Sen. Mark Warner (D., Va.), a moderate Democrat, has been a key player in the so-called “Gang of Six” negotiations in the Senate. “Gang” members are working behind-the-scenes on a grand deficit-reduction package that builds off the recommendations of the Simpson-Bowles commission. Warner told CNN’s Candy Crowley on Sunday that the group would be releasing something “very shortly.”
One might think (or hope) that, given President Obama’s disregard for the debt commission’s recommendations in his own budget proposal for 2012, Warner would have one or two positive things to say about House Budget Committee chairman Paul Ryan’s proposal — due out Tuesday — which reportedly will incorporate a number of the panel’s recommendations, including tax reform and entitlement reform, and even surpass the commission’s goal of $4 trillion in savings over the next ten years.
Crowley asked if Ryan’s plan could be a “starting point” for further negotiations, but Warner simply offered up some familiar, if unusually polite, demagoguery. “I don’t know how you get there without taking basically a meat axe to those programs who protect the most vulnerable in our country,” he said. “So I’ll give anybody the benefit of a doubt until I get a chance to look at the details, but I think the only way you’re going to really get there is if you put all of these things, including defense spending, including tax reform, as part of the overall package.” (Emphasis mine.)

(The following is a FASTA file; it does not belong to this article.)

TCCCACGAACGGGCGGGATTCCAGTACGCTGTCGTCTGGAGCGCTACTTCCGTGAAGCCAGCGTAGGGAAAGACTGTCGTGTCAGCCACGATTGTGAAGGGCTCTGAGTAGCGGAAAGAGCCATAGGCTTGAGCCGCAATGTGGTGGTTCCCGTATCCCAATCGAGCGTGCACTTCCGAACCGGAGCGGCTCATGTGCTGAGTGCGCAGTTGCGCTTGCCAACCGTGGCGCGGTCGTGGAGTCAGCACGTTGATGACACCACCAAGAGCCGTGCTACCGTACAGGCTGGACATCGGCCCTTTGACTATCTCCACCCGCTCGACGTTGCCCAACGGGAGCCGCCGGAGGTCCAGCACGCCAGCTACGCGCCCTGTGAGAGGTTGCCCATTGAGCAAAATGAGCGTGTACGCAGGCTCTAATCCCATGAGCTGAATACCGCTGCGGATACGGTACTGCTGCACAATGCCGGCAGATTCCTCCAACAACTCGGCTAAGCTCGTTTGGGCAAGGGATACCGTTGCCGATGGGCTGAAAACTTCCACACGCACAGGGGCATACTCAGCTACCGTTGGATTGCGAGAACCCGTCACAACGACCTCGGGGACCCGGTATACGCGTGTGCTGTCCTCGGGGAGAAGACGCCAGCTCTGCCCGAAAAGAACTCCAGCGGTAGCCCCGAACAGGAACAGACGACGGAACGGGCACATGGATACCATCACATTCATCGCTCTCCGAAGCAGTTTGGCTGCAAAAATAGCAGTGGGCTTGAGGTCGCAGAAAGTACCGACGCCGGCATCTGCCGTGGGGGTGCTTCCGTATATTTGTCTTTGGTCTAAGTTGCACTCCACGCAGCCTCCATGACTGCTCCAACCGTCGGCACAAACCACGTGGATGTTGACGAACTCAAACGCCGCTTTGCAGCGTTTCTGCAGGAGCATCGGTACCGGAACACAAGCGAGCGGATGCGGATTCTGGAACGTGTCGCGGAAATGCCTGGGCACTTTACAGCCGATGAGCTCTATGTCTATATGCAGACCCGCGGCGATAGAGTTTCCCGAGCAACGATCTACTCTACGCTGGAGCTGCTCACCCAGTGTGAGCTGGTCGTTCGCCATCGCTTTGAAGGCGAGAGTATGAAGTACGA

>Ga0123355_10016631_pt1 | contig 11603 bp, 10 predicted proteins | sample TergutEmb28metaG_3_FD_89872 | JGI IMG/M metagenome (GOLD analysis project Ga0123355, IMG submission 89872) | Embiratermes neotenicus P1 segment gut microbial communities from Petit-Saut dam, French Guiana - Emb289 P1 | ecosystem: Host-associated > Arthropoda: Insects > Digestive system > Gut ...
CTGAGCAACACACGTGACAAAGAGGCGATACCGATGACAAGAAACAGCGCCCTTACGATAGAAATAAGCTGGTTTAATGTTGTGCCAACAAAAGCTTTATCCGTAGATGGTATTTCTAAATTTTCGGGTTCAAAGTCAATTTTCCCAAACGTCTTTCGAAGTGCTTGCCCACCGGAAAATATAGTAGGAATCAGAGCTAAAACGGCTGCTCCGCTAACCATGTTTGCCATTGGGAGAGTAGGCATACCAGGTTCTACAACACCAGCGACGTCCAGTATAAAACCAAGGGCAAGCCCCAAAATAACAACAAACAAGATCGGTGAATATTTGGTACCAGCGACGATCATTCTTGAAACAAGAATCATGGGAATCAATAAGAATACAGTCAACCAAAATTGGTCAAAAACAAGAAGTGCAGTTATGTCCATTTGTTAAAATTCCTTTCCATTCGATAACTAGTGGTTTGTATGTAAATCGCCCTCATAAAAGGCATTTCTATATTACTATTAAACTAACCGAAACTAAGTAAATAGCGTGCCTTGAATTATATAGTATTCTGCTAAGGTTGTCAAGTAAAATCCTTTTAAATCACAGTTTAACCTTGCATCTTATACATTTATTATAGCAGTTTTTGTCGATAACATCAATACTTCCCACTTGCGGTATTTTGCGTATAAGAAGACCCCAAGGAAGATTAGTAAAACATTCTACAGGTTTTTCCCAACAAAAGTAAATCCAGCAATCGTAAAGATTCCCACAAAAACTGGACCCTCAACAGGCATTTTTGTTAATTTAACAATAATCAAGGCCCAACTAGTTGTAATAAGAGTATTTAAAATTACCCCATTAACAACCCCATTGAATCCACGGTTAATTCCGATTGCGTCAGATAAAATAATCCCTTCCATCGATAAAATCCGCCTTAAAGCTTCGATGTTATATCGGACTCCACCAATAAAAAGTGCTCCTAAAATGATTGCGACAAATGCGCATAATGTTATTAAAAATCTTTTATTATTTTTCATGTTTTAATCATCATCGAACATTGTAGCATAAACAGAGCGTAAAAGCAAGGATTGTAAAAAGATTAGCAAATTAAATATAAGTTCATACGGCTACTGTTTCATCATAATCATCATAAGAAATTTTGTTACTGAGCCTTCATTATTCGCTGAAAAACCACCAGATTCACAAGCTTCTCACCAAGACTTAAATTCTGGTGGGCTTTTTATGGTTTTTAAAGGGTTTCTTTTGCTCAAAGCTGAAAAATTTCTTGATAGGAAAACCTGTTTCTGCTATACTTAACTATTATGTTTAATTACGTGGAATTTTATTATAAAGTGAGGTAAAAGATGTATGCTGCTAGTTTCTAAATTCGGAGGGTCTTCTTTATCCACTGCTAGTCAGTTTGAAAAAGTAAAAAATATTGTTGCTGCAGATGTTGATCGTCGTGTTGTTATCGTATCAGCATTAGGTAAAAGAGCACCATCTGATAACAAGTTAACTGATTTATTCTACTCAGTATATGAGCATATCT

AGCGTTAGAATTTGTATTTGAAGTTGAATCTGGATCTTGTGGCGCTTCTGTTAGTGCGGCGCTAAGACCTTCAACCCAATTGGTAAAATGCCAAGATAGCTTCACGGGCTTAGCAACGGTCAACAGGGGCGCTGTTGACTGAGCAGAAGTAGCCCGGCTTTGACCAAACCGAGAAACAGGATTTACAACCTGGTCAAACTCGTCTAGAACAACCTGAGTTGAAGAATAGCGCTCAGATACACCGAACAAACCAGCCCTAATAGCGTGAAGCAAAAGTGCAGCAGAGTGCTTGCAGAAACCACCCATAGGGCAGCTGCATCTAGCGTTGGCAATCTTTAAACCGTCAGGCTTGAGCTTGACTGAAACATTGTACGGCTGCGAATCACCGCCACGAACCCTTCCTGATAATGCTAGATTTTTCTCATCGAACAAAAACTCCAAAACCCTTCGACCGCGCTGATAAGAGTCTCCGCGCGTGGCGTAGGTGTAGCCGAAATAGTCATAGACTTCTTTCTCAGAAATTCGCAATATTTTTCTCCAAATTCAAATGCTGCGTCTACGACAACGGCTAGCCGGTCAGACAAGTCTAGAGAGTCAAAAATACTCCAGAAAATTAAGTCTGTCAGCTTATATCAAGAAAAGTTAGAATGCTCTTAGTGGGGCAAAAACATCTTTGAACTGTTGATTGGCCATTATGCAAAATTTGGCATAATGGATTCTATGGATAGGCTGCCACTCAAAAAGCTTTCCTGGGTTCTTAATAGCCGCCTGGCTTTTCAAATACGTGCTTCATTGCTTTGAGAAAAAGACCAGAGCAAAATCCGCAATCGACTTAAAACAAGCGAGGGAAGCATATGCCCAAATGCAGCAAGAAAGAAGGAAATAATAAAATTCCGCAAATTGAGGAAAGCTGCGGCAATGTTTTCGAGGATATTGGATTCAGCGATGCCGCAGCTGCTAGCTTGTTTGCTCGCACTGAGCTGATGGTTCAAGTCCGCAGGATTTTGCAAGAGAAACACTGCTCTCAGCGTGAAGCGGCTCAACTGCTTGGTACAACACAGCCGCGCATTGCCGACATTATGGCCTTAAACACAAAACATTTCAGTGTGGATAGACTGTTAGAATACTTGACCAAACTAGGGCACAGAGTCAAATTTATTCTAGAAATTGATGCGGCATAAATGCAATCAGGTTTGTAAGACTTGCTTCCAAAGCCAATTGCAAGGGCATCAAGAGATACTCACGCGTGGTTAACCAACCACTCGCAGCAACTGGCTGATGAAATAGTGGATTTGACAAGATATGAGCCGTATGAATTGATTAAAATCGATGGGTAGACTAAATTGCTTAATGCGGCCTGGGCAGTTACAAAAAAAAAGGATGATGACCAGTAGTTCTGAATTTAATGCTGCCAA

Not one positive word. It used to be that even liberal Democrats like Sen. Dick Durbin (D., Ill.) would nominally praise Ryan for at least proposing a serious plan for debt reduction before lambasting it as a heartless and barbaric assault on America’s grandmothers. Those days are likely gone forever, but that doesn’t erase the fact that Ryan’s 2012 budget — regardless of one’s politics — will be the only serious attempt at meaningful deficit reduction since the Simpson-Bowles commission released their recommendations in December of last year. But Warner cannot bring himself to acknowledge this.
A senior Republican source tells NRO that Warner’s comments certainly do not favor the chances of a grand bipartisan agreement on deficit reduction, and is yet another sign that President Obama and senior Democrats are content to dodge and demagogue the issue straight through to Election Day 2012. The source says Warner has privately confided that he believes the nation is headed for a fiscal catastrophe if nothing is done. “If he really feels that way, you would think he could find a few positive aspects of Ryan’s plan,” the source says. “He could at least say ‘I don’t agree with all of it, but it’s better than the course we’re on.’”
The source says he worries that Warner may get roped in by the likes of Sens. Harry Reid (D., Nev.) and Chuck Schumer (D., N.Y.), as well as President Obama’s political team, who would like nothing more than to run out the clock on meaningful reforms to reduce the deficit (apart from those involving massive tax increases). By never putting forward a formal proposal of their own, Democrats will be free to attack Ryan’s plan to their heart’s content. Oh, look, they’re already doing it.
Something to look for in the near future will be whether or not Senate Budget Committee chairman Kent Conrad (D., N.D.), a “Gang of Six” member who also served on the debt commission, will even bother to produce a 2012 budget. Conrad has been, along with Warner, one of the most outspoken in calling for immediate and bold action to reduce the long-term deficit. If either one, or both of them, dig in with Obama, it would effectively signal the entire Democratic party’s abdication of responsibility when it comes to the deficit (but perhaps that ship has long since sailed).
Warner discusses Ryan’s plan starting at 13:50.